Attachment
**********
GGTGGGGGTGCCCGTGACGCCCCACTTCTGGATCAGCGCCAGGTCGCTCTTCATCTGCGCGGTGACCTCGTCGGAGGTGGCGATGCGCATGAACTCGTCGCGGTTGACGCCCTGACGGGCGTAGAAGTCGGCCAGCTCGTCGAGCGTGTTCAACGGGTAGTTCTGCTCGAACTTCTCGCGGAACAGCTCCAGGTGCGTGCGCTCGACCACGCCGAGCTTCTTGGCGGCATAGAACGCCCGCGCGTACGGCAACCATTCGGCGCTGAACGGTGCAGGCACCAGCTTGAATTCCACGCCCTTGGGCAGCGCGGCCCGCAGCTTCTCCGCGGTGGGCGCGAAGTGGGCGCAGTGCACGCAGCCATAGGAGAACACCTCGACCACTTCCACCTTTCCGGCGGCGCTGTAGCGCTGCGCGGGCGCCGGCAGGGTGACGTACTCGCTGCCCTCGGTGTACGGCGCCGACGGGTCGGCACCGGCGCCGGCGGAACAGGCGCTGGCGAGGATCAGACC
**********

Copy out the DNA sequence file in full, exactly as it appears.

GGTGGGGGTGCCCGTGACGCCCCACTTCTGGATCAGCGCCAGGTCGCTCTTCATCTGCGCGGTGACCTCGTCGGAGGTGGCGATGCGCATGAACTCGTCGCGGTTGACGCCCTGACGGGCGTAGAAGTCGGCCAGCTCGTCGAGCGTGTTCAACGGGTAGTTCTGCTCGAACTTCTCGCGGAACAGCTCCAGGTGCGTGCGCTCGACCACGCCGAGCTTCTTGGCGGCATAGAACGCCCGCGCGTACGGCAACCATTCGGCGCTGAACGGTGCAGGCACCAGCTTGAATTCCACGCCCTTGGGCAGCGCGGCCCGCAGCTTCTCCGCGGTGGGCGCGAAGTGGGCGCAGTGCACGCAGCCATAGGAGAACACCTCGACCACTTCCACCTTTCCGGCGGCGCTGTAGCGCTGCGCGGGCGCCGGCAGGGTGACGTACTCGCTGCCCTCGGTGTACGGCGCCGACGGGTCGGCACCGGCGCCGGCGGAACAGGCGCTGGCGAGGATCAGACC